Stanford's Library map of Australasia
Johnston, A. Keith & Stanford, Edward
Date of Creation:
Stanford and Johnston's large map of Australasia, shows the 'relative positions of Australia and the other British possessions’. It extends to east of the Sunda Islands, the south-west Pacific Islands, New Zealand and Australia. Australia has five states, some counties, towns, roads, railways, tracks, submarine telegraph lines, drainage and unsurveyed rivers, routes of explorers with dates and notes, including on vegetation.
Johnston's “first work of importance was the ‘National Atlas’, 1843, which represented five years' work; most of its forty-five maps were drawn by Johnston himself. His most important work was the ‘Physical Atlas’, 1848, intended originally as a version of Heinrich Berghaus's, but in fact an independent work. He collected much of the material for the ‘Atlas’ in Germany and August Petermann came to Edinburgh to help with the work. Johnston knew he could expect no financial profit from the ‘Physical Atlas’, since physical geography was scarcely taught in Britain at this date. Among his other works a map of health and disease showed the influence of German thematic cartography and won the commendation of the medical profession. The use of lithography allowed the Johnstons to produce cheap educational and popular maps and atlases, through which Johnston hoped to establish the same respect for geography in Britain as it commanded in Germany. His multiple-sheet wall maps were of high quality and widely used in schools and other public institutions. ‘The Royal Atlas’, 1861, became the firm's standard. Honours were heaped upon Johnston from an early date in recognition of his services to geography: he was geographer at Edinburgh in ordinary to the queen, fellow of the Royal Society of Edinburgh, honorary doctor of the University of Edinburgh, and medallist, honorand, or member of most of the world's important geographical societies. In 1851, he was awarded a medal by the London exhibition for his globe, the first to show the geology, meteorology, and hydrography of the earth. He was honorary secretary and one of the founders of the Scottish Meteorological Society” (Elizabeth Baigent for DNB).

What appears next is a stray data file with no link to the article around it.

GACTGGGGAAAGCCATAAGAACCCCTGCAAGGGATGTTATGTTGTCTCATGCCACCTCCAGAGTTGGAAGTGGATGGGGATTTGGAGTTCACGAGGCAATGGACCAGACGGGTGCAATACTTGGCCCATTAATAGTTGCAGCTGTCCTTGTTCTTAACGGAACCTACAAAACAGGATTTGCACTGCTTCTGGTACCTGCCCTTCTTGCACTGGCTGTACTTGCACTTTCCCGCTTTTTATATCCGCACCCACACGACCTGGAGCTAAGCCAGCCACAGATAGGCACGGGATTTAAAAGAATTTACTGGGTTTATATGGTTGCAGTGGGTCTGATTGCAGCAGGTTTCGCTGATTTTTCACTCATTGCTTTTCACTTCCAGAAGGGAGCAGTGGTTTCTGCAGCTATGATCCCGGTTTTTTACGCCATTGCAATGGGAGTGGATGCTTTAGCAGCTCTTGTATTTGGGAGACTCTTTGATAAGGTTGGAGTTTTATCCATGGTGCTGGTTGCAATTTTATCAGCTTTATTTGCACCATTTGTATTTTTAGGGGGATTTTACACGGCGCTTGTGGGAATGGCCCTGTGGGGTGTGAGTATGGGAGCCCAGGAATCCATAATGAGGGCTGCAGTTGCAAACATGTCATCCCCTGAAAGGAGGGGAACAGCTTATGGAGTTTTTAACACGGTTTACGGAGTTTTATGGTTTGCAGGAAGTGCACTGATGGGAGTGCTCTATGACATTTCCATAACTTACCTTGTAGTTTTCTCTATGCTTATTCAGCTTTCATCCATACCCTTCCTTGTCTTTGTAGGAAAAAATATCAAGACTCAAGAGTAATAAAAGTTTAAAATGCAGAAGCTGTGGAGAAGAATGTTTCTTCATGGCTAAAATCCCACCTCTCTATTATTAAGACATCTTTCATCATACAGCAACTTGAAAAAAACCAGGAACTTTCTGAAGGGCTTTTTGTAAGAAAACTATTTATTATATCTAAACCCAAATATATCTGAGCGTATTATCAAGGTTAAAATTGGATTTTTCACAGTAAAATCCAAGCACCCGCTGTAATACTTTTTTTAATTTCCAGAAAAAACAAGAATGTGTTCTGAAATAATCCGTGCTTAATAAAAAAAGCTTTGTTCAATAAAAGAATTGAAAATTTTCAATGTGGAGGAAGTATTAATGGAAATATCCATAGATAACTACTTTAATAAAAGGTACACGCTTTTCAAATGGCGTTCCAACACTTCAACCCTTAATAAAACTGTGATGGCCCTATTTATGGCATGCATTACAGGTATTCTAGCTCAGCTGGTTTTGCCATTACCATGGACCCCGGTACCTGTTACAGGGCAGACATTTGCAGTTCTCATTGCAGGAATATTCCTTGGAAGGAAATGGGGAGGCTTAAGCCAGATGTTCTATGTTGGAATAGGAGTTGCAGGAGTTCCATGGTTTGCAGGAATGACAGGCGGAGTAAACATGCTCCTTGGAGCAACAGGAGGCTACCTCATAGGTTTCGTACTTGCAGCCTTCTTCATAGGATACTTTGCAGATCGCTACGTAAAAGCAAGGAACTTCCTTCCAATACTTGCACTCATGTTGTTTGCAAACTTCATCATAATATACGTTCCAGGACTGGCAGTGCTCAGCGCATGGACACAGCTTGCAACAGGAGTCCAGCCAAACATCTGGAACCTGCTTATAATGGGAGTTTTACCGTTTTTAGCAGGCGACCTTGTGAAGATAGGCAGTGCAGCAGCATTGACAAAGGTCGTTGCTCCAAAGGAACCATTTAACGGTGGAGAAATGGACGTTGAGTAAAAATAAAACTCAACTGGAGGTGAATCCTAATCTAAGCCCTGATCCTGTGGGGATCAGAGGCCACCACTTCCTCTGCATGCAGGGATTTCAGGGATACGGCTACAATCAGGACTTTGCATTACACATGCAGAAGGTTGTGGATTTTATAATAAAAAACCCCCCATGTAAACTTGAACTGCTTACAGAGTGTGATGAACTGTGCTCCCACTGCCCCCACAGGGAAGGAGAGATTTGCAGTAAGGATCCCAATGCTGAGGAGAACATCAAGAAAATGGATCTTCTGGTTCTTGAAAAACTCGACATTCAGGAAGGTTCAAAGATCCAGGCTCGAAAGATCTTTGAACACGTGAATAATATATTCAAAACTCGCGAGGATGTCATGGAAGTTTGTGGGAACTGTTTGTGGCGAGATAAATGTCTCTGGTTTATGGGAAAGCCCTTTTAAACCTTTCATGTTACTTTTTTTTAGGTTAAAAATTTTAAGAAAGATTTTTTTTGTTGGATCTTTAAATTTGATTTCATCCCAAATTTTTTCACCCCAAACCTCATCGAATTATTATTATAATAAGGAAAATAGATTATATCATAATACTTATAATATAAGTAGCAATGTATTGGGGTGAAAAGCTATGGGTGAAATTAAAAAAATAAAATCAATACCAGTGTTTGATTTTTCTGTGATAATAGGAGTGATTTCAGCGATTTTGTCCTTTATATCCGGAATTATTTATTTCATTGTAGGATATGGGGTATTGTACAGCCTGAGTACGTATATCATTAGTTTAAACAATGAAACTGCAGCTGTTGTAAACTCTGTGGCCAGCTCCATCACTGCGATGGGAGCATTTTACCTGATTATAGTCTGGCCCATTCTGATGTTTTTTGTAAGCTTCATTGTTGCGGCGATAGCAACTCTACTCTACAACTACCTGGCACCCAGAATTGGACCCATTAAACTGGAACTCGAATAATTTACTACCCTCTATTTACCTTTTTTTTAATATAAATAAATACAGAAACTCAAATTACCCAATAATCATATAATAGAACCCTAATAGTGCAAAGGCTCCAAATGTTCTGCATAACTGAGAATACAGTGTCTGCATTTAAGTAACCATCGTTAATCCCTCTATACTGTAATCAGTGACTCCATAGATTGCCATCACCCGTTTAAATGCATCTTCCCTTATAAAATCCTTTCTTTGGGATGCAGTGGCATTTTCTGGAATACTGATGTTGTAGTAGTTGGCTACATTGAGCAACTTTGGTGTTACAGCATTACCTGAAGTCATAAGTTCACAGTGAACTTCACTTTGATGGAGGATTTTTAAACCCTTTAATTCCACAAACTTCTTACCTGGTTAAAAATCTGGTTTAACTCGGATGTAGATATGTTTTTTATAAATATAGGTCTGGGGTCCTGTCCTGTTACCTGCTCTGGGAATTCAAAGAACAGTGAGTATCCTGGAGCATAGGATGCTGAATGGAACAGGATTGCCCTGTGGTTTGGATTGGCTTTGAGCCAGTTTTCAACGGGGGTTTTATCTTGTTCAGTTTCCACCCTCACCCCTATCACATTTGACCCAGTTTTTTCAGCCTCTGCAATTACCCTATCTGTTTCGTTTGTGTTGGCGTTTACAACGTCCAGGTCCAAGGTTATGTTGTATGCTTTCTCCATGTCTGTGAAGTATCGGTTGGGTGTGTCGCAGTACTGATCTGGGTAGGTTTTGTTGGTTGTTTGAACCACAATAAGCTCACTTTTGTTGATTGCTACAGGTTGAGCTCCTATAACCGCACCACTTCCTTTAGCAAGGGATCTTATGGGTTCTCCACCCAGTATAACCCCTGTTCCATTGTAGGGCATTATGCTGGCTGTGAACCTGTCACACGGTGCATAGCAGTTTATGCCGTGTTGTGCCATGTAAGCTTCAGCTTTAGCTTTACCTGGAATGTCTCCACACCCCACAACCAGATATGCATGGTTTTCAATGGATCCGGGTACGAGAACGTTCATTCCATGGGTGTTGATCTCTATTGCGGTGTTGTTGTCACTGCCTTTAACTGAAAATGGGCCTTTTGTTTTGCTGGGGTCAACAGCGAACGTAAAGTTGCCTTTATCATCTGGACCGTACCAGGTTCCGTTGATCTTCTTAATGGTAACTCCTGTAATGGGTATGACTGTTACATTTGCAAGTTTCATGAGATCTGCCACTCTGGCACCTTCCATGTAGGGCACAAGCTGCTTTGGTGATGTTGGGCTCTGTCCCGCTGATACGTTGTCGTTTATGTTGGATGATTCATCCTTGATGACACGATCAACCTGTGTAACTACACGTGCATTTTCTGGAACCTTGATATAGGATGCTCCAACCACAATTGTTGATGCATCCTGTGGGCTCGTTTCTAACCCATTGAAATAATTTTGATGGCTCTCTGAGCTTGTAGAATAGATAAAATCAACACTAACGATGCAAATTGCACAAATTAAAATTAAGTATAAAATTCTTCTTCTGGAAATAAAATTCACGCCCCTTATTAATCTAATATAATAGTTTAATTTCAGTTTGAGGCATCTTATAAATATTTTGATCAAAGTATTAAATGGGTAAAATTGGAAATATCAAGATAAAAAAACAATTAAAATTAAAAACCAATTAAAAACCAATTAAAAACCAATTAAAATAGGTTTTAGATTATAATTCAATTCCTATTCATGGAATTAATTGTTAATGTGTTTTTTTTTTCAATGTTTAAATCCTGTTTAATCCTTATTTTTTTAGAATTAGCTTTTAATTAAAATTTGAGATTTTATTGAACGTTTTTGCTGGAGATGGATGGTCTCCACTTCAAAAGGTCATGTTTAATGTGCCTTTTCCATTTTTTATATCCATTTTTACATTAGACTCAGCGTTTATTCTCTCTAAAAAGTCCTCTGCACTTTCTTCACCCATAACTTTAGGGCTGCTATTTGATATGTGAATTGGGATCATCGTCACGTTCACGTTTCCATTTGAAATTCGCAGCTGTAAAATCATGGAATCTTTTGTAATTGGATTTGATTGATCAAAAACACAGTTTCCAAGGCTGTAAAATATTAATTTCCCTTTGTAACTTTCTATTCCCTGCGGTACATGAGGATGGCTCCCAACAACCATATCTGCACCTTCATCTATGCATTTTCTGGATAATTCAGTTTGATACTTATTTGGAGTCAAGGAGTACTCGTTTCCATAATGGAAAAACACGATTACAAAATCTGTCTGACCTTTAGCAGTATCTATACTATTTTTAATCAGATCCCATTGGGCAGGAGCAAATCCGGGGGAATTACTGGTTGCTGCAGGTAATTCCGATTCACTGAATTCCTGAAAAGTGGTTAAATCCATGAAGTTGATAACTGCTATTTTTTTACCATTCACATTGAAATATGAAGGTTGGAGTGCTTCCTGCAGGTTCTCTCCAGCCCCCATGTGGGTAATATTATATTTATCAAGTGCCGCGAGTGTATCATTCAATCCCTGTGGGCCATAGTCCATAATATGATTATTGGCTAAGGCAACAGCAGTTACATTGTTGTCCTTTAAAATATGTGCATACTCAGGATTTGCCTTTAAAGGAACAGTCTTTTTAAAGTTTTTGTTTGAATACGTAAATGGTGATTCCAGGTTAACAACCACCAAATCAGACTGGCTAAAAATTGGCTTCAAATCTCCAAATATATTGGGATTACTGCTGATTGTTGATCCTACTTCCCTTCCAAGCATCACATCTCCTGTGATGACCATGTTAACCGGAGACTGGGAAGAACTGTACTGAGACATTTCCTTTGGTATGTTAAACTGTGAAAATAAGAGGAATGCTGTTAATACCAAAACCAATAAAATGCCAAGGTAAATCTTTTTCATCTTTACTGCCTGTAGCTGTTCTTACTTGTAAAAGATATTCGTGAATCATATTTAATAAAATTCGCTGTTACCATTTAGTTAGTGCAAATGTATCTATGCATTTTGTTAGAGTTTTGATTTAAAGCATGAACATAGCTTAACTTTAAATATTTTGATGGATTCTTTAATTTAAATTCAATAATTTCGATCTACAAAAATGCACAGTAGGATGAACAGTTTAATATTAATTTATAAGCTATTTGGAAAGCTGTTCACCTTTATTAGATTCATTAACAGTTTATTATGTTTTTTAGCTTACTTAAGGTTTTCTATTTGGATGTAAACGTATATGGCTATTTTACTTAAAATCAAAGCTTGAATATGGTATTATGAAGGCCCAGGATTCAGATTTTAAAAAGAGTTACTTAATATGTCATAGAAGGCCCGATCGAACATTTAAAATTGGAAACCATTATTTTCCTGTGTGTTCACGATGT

In 1857, “Stanford founded Stanford's Geographical Establishment, employing Saunders and A. K. Johnston the elder to prepare and engrave his 'library maps': 'Europe', 1858, 'London and its environs', 1862, and others… Stanford acquired the bookselling business of C. H. Lawin 1860, the plates and stock of the map maker John Arrowsmith in 1874, and Staunton & Son (stationers) in 1877, so that by 1881 he employed eighty-seven people; his business premises remained at 6 Charing Cross Road. Illness obliged him gradually to relinquish active control of his firm to his son Edward. His last major work was ‘Stanford's London Atlas of Universal Geography … Folio Edition’, dedicated to Queen Victoria (1887), a revised, expanded, and lithographed version of the 'London Atlas of John Arrowsmith'” (DNB).